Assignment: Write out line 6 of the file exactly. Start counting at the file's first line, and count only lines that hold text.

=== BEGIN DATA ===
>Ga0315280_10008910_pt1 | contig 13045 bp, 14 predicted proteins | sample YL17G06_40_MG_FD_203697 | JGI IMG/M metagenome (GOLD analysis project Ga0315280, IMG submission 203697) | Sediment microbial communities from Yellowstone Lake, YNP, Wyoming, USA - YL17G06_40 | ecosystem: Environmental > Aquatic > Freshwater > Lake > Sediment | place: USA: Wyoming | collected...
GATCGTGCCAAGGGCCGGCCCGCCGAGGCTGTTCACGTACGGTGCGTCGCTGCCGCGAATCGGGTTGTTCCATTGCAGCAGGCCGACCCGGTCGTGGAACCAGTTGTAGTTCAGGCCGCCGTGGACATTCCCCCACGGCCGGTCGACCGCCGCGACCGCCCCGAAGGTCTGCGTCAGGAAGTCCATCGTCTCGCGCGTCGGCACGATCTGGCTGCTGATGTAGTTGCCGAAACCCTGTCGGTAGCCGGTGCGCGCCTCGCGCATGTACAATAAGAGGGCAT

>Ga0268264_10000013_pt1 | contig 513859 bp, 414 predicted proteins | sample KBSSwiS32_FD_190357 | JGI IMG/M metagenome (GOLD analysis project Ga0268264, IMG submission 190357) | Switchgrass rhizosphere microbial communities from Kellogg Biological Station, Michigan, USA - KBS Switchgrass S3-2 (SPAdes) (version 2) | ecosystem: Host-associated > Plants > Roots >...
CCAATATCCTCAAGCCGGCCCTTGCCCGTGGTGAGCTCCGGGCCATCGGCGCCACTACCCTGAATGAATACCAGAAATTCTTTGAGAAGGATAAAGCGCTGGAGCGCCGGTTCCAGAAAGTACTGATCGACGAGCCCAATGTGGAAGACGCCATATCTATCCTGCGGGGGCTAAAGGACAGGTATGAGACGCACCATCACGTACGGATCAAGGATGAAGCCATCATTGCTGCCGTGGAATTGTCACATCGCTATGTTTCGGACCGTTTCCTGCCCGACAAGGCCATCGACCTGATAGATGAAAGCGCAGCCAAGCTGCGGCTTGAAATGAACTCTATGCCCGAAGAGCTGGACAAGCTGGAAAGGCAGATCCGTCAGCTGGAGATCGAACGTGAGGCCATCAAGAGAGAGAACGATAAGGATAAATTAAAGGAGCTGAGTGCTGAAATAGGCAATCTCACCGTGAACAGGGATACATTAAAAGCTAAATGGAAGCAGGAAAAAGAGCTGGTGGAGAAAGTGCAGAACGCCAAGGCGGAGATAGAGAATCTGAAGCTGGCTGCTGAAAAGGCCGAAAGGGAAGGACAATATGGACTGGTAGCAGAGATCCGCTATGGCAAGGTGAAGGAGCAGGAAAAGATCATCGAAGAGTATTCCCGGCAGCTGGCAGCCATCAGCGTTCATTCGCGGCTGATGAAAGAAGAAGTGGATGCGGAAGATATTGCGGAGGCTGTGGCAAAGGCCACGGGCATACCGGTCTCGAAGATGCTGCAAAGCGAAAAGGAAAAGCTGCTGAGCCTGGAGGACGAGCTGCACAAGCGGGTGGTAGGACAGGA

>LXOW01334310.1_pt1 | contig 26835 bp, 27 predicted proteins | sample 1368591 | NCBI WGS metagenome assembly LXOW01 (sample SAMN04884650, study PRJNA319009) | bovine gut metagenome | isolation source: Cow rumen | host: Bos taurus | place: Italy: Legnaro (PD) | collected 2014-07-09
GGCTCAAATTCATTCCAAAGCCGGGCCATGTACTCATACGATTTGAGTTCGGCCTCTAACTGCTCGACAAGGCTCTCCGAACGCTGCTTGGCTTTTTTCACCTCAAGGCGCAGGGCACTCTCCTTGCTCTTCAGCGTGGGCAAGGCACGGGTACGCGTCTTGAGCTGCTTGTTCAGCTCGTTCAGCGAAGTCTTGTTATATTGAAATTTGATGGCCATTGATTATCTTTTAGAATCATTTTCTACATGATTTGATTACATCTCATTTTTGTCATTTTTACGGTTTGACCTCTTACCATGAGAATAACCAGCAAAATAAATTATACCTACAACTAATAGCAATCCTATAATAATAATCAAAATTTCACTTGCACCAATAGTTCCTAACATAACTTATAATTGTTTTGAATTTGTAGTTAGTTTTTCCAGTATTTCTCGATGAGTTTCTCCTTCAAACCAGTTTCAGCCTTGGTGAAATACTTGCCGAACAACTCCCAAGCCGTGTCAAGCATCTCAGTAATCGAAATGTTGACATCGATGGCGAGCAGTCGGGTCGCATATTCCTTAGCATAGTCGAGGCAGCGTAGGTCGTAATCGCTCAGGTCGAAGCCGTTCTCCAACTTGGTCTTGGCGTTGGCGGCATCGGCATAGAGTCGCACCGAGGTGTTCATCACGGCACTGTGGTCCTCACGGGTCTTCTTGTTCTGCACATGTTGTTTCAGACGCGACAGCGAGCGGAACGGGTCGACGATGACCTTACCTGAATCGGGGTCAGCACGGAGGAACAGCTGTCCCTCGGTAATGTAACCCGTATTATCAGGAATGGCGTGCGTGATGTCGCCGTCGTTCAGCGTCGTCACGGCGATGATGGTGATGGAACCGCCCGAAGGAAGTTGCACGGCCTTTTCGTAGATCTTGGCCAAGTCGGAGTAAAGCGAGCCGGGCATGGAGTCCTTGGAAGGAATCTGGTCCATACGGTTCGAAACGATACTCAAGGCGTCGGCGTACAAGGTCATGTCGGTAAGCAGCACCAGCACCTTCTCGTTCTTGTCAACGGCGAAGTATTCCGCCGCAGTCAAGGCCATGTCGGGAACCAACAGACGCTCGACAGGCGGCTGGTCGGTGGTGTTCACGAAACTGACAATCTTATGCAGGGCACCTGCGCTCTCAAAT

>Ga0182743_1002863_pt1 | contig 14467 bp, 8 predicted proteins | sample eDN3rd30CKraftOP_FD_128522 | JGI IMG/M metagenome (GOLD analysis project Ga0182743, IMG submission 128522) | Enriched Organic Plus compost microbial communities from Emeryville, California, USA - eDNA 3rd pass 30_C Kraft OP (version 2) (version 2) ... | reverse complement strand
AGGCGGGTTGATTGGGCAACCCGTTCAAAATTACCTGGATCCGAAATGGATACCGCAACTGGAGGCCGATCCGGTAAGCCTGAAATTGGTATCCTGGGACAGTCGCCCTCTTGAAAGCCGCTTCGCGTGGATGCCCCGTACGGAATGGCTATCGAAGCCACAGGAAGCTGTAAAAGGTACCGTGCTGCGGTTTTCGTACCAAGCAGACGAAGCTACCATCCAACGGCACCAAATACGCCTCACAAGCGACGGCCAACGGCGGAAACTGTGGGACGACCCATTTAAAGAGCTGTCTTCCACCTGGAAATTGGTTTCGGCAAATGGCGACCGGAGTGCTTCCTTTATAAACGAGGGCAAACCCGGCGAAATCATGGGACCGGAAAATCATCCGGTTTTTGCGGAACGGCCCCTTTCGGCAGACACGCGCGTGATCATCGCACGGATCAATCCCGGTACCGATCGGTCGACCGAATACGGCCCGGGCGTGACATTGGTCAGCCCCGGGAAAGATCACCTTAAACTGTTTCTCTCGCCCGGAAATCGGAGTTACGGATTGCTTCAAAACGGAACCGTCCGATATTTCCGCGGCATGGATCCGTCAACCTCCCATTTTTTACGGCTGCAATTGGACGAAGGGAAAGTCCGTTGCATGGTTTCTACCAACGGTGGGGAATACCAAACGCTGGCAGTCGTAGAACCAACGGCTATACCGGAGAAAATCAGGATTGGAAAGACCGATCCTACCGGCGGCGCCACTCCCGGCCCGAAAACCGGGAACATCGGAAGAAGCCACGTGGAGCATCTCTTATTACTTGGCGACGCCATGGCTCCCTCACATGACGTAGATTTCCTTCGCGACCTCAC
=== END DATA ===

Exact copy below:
GGCTCAAATTCATTCCAAAGCCGGGCCATGTACTCATACGATTTGAGTTCGGCCTCTAACTGCTCGACAAGGCTCTCCGAACGCTGCTTGGCTTTTTTCACCTCAAGGCGCAGGGCACTCTCCTTGCTCTTCAGCGTGGGCAAGGCACGGGTACGCGTCTTGAGCTGCTTGTTCAGCTCGTTCAGCGAAGTCTTGTTATATTGAAATTTGATGGCCATTGATTATCTTTTAGAATCATTTTCTACATGATTTGATTACATCTCATTTTTGTCATTTTTACGGTTTGACCTCTTACCATGAGAATAACCAGCAAAATAAATTATACCTACAACTAATAGCAATCCTATAATAATAATCAAAATTTCACTTGCACCAATAGTTCCTAACATAACTTATAATTGTTTTGAATTTGTAGTTAGTTTTTCCAGTATTTCTCGATGAGTTTCTCCTTCAAACCAGTTTCAGCCTTGGTGAAATACTTGCCGAACAACTCCCAAGCCGTGTCAAGCATCTCAGTAATCGAAATGTTGACATCGATGGCGAGCAGTCGGGTCGCATATTCCTTAGCATAGTCGAGGCAGCGTAGGTCGTAATCGCTCAGGTCGAAGCCGTTCTCCAACTTGGTCTTGGCGTTGGCGGCATCGGCATAGAGTCGCACCGAGGTGTTCATCACGGCACTGTGGTCCTCACGGGTCTTCTTGTTCTGCACATGTTGTTTCAGACGCGACAGCGAGCGGAACGGGTCGACGATGACCTTACCTGAATCGGGGTCAGCACGGAGGAACAGCTGTCCCTCGGTAATGTAACCCGTATTATCAGGAATGGCGTGCGTGATGTCGCCGTCGTTCAGCGTCGTCACGGCGATGATGGTGATGGAACCGCCCGAAGGAAGTTGCACGGCCTTTTCGTAGATCTTGGCCAAGTCGGAGTAAAGCGAGCCGGGCATGGAGTCCTTGGAAGGAATCTGGTCCATACGGTTCGAAACGATACTCAAGGCGTCGGCGTACAAGGTCATGTCGGTAAGCAGCACCAGCACCTTCTCGTTCTTGTCAACGGCGAAGTATTCCGCCGCAGTCAAGGCCATGTCGGGAACCAACAGACGCTCGACAGGCGGCTGGTCGGTGGTGTTCACGAAACTGACAATCTTATGCAGGGCACCTGCGCTCTCAAAT